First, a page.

In Colorado, an owner may have his property subjected to a mechanic's lien even though he did not contract for construction or construction related work.
This is because a Colorado statute provides that a contractor is the owner's agent for purposes of the lien law. Also, an owner who knows that construction or construction-related work is being done on his property at another's request must, within five days after receiving such knowledge, post a notice of non-liability on the property or serve notice on potential lien claimants if he wishes to protect his property from liens. Failure to give or post notice of non-liability may result in mechanic's liens.
Recently, the Colorado Court of Appeals upheld the validity of a mechanic's lien in favor of an architectural firm which performed design services for a client who only had a lease and option on the property liened. The court ruled that the lien was valid against the owner's property for the full value of the architectural services rendered because the owner knew that the services were being performed, yet did not give notice of non-liability as permitted by statute.
Understanding this aspect of the mechanic's lien law might be critical. In the case mentioned, the architect was able to recover on its mechanic's lien claim because it made the owner aware that lienable work (design services) was being done on the owner's property. This facet of the mechanic's lien law should put construction people and owners on their toes.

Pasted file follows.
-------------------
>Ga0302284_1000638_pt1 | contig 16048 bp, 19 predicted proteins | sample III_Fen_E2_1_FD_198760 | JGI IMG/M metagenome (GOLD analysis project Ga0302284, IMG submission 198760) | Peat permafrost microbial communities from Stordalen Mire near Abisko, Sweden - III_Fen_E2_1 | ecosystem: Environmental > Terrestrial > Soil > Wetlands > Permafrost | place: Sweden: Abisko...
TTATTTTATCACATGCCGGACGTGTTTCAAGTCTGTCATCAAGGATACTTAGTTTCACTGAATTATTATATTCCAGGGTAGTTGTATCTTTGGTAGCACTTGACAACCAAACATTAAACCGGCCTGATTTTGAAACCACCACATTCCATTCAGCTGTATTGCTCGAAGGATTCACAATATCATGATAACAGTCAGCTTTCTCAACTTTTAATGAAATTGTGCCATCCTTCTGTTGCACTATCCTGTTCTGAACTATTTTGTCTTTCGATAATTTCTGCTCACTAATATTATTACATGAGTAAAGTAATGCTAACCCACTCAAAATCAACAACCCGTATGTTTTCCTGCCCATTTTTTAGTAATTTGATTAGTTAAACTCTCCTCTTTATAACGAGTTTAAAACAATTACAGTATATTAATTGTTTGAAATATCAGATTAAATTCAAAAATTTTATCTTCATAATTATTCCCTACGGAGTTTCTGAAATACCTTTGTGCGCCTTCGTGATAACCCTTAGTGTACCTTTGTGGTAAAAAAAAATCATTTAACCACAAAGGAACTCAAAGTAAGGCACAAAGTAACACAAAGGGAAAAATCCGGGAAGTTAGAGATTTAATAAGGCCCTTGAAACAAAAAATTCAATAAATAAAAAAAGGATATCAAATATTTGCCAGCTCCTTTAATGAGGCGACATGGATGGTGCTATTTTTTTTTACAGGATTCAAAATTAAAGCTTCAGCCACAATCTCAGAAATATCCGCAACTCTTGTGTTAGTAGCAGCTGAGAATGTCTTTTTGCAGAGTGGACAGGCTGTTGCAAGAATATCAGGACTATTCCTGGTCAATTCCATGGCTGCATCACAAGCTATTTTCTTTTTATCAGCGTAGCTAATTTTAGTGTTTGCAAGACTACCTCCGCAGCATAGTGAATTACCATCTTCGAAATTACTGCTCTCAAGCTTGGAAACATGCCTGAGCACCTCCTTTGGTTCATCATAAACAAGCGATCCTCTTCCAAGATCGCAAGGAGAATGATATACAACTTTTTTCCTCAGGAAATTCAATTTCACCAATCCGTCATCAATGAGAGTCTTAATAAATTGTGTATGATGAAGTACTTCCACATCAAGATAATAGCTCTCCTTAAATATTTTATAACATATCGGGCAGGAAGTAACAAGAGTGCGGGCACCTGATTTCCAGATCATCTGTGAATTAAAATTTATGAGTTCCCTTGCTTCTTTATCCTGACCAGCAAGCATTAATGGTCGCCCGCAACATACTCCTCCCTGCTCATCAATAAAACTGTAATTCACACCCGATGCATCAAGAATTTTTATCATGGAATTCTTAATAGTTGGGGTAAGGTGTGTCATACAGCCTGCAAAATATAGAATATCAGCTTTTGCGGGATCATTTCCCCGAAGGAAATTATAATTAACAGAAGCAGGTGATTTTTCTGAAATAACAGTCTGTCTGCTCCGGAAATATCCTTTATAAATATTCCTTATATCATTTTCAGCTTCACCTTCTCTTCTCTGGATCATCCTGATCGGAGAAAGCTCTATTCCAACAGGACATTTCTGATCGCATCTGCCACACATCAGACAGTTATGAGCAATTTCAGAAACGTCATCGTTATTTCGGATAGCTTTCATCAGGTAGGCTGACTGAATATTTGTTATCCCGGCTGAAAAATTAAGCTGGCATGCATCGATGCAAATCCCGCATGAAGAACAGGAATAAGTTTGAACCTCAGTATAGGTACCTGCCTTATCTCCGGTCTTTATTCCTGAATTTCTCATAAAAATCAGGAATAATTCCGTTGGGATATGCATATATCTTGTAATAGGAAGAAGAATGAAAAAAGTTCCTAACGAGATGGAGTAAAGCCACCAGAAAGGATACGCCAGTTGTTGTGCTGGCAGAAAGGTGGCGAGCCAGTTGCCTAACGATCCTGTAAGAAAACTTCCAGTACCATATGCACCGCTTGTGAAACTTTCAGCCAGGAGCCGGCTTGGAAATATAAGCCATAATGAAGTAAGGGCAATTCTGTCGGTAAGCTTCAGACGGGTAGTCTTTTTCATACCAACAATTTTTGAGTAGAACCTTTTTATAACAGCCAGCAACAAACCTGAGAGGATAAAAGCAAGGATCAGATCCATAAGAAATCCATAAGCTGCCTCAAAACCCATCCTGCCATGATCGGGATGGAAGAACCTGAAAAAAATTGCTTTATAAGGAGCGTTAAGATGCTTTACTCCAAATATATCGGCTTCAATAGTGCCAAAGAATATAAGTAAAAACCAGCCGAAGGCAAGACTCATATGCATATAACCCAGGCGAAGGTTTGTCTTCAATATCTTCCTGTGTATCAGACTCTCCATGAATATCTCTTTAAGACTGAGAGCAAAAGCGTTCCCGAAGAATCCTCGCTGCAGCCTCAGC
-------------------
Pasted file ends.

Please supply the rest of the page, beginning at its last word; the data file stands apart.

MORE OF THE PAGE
Those who may need to rely on their mechanic's lien rights should cautiously determine the ownership of the property on which they are working. If their client, customer or other contracting party is not the owner of the property, they should make the owner aware of their work.
On the other hand, owners need to be aware of what may be happening with their property.
If their tenants, prospective purchasers or others are engaging architects/ engineers or contracting for construction work, prudent owners should
1 The case involved is Seracuse Lawler & Partners, Inc. v. Copper Mountain, 654 P.2d 1328 (Colo. App. 1982).
F-24 first determine the availability of funds for payment of that work or determine whether to post or give the statutory notice which would protect their property from mechanic's liens.
Familiarity with the mechanic's lien law provisions involved in the above-mentioned Seracuse Lawler case is recommended to the construction industry and to property owners alike. The present statutory provision applicable is Section 38-22-105, Colorado Revised Statutes.